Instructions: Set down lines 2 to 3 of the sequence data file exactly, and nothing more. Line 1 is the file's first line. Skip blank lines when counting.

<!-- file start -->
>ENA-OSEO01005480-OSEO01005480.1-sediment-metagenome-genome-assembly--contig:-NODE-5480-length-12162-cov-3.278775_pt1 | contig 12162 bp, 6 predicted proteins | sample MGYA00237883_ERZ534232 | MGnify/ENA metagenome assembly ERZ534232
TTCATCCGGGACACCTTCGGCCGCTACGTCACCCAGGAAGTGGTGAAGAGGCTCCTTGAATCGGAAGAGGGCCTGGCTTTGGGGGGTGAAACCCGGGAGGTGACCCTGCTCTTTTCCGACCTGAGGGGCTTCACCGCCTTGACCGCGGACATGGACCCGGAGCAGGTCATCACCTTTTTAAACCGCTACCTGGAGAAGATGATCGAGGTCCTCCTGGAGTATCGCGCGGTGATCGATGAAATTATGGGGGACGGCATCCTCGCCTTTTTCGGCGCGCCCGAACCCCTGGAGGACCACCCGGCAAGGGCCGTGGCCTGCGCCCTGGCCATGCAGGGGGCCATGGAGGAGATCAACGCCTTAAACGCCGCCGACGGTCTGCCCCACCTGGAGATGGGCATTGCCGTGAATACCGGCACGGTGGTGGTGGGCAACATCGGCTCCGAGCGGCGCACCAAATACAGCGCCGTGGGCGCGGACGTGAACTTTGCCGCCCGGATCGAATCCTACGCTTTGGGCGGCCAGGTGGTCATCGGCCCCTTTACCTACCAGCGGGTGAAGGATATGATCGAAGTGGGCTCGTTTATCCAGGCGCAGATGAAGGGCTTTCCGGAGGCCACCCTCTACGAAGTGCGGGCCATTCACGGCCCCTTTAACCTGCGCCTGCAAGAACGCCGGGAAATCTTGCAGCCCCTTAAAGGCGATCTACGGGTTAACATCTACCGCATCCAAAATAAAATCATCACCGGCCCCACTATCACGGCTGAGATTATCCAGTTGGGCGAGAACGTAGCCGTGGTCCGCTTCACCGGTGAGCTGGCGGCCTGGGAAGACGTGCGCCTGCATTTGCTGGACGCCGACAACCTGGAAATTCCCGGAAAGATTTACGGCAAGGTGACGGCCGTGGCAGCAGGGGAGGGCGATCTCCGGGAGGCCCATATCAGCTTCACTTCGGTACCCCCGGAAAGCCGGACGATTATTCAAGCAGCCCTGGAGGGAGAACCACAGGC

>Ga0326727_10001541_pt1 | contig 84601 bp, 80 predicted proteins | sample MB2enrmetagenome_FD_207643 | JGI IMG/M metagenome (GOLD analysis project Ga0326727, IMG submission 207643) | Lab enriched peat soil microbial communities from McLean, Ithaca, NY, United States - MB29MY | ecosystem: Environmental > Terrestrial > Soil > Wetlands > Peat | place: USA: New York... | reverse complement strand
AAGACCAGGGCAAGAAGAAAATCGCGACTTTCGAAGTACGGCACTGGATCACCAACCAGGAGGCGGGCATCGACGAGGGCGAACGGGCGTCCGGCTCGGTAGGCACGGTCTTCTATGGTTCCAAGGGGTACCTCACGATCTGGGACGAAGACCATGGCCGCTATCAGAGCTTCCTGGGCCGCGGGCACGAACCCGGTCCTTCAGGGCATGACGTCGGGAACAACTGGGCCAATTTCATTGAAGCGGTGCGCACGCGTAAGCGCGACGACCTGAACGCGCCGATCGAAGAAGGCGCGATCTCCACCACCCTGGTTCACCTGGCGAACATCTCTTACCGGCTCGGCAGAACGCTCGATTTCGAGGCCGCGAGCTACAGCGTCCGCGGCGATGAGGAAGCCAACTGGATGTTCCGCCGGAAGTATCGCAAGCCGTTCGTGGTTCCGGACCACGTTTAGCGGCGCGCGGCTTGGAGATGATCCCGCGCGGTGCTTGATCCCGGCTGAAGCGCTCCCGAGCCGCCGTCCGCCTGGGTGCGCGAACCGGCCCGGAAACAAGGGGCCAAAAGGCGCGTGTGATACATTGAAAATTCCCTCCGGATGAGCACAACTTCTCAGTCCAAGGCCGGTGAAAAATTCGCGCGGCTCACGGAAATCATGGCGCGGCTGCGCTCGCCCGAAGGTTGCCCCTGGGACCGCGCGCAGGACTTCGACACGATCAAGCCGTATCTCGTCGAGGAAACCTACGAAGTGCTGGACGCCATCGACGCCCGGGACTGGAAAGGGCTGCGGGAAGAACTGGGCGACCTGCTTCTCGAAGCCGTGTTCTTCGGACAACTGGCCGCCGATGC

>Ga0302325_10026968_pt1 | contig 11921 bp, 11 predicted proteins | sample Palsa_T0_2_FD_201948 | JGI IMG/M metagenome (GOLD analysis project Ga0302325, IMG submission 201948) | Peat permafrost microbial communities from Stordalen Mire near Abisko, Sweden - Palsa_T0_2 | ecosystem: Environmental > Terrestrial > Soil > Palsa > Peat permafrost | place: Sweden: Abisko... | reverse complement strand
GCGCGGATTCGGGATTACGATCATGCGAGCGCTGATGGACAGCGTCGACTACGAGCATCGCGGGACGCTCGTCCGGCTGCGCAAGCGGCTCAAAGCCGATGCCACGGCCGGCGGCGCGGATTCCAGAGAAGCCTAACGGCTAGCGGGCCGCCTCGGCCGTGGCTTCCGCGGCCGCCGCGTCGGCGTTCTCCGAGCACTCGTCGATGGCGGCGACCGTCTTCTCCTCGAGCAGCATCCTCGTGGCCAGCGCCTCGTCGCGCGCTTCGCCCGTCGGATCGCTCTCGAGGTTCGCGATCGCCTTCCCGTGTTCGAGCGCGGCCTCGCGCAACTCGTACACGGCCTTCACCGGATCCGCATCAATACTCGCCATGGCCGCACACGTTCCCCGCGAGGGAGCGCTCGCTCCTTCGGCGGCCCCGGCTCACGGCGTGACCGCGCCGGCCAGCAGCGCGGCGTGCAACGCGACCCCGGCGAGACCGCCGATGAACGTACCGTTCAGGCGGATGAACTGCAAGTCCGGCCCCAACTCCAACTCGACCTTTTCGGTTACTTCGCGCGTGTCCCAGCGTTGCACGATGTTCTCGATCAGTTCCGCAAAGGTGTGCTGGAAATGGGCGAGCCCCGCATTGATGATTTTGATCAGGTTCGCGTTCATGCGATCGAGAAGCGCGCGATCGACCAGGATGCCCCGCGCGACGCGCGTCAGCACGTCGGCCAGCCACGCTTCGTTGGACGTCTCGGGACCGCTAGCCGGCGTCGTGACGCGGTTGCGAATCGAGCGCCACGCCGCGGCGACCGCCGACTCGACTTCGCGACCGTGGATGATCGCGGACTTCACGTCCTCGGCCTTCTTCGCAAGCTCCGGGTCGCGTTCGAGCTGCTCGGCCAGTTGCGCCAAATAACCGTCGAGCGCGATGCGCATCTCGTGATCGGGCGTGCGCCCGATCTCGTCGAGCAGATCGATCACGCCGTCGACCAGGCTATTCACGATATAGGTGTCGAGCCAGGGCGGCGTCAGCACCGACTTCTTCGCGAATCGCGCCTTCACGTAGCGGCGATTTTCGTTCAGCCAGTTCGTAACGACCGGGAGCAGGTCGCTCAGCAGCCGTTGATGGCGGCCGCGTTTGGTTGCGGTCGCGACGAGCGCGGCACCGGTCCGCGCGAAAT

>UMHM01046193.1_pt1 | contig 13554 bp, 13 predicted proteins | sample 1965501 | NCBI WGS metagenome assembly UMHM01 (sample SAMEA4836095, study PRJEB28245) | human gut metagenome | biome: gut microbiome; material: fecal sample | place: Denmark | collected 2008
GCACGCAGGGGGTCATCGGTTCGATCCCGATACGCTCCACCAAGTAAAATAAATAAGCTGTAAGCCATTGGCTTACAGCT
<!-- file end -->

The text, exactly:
TTCATCCGGGACACCTTCGGCCGCTACGTCACCCAGGAAGTGGTGAAGAGGCTCCTTGAATCGGAAGAGGGCCTGGCTTTGGGGGGTGAAACCCGGGAGGTGACCCTGCTCTTTTCCGACCTGAGGGGCTTCACCGCCTTGACCGCGGACATGGACCCGGAGCAGGTCATCACCTTTTTAAACCGCTACCTGGAGAAGATGATCGAGGTCCTCCTGGAGTATCGCGCGGTGATCGATGAAATTATGGGGGACGGCATCCTCGCCTTTTTCGGCGCGCCCGAACCCCTGGAGGACCACCCGGCAAGGGCCGTGGCCTGCGCCCTGGCCATGCAGGGGGCCATGGAGGAGATCAACGCCTTAAACGCCGCCGACGGTCTGCCCCACCTGGAGATGGGCATTGCCGTGAATACCGGCACGGTGGTGGTGGGCAACATCGGCTCCGAGCGGCGCACCAAATACAGCGCCGTGGGCGCGGACGTGAACTTTGCCGCCCGGATCGAATCCTACGCTTTGGGCGGCCAGGTGGTCATCGGCCCCTTTACCTACCAGCGGGTGAAGGATATGATCGAAGTGGGCTCGTTTATCCAGGCGCAGATGAAGGGCTTTCCGGAGGCCACCCTCTACGAAGTGCGGGCCATTCACGGCCCCTTTAACCTGCGCCTGCAAGAACGCCGGGAAATCTTGCAGCCCCTTAAAGGCGATCTACGGGTTAACATCTACCGCATCCAAAATAAAATCATCACCGGCCCCACTATCACGGCTGAGATTATCCAGTTGGGCGAGAACGTAGCCGTGGTCCGCTTCACCGGTGAGCTGGCGGCCTGGGAAGACGTGCGCCTGCATTTGCTGGACGCCGACAACCTGGAAATTCCCGGAAAGATTTACGGCAAGGTGACGGCCGTGGCAGCAGGGGAGGGCGATCTCCGGGAGGCCCATATCAGCTTCACTTCGGTACCCCCGGAAAGCCGGACGATTATTCAAGCAGCCCTGGAGGGAGAACCACAGGC

>Ga0326727_10001541_pt1 | contig 84601 bp, 80 predicted proteins | sample MB2enrmetagenome_FD_207643 | JGI IMG/M metagenome (GOLD analysis project Ga0326727, IMG submission 207643) | Lab enriched peat soil microbial communities from McLean, Ithaca, NY, United States - MB29MY | ecosystem: Environmental > Terrestrial > Soil > Wetlands > Peat | place: USA: New York... | reverse complement strand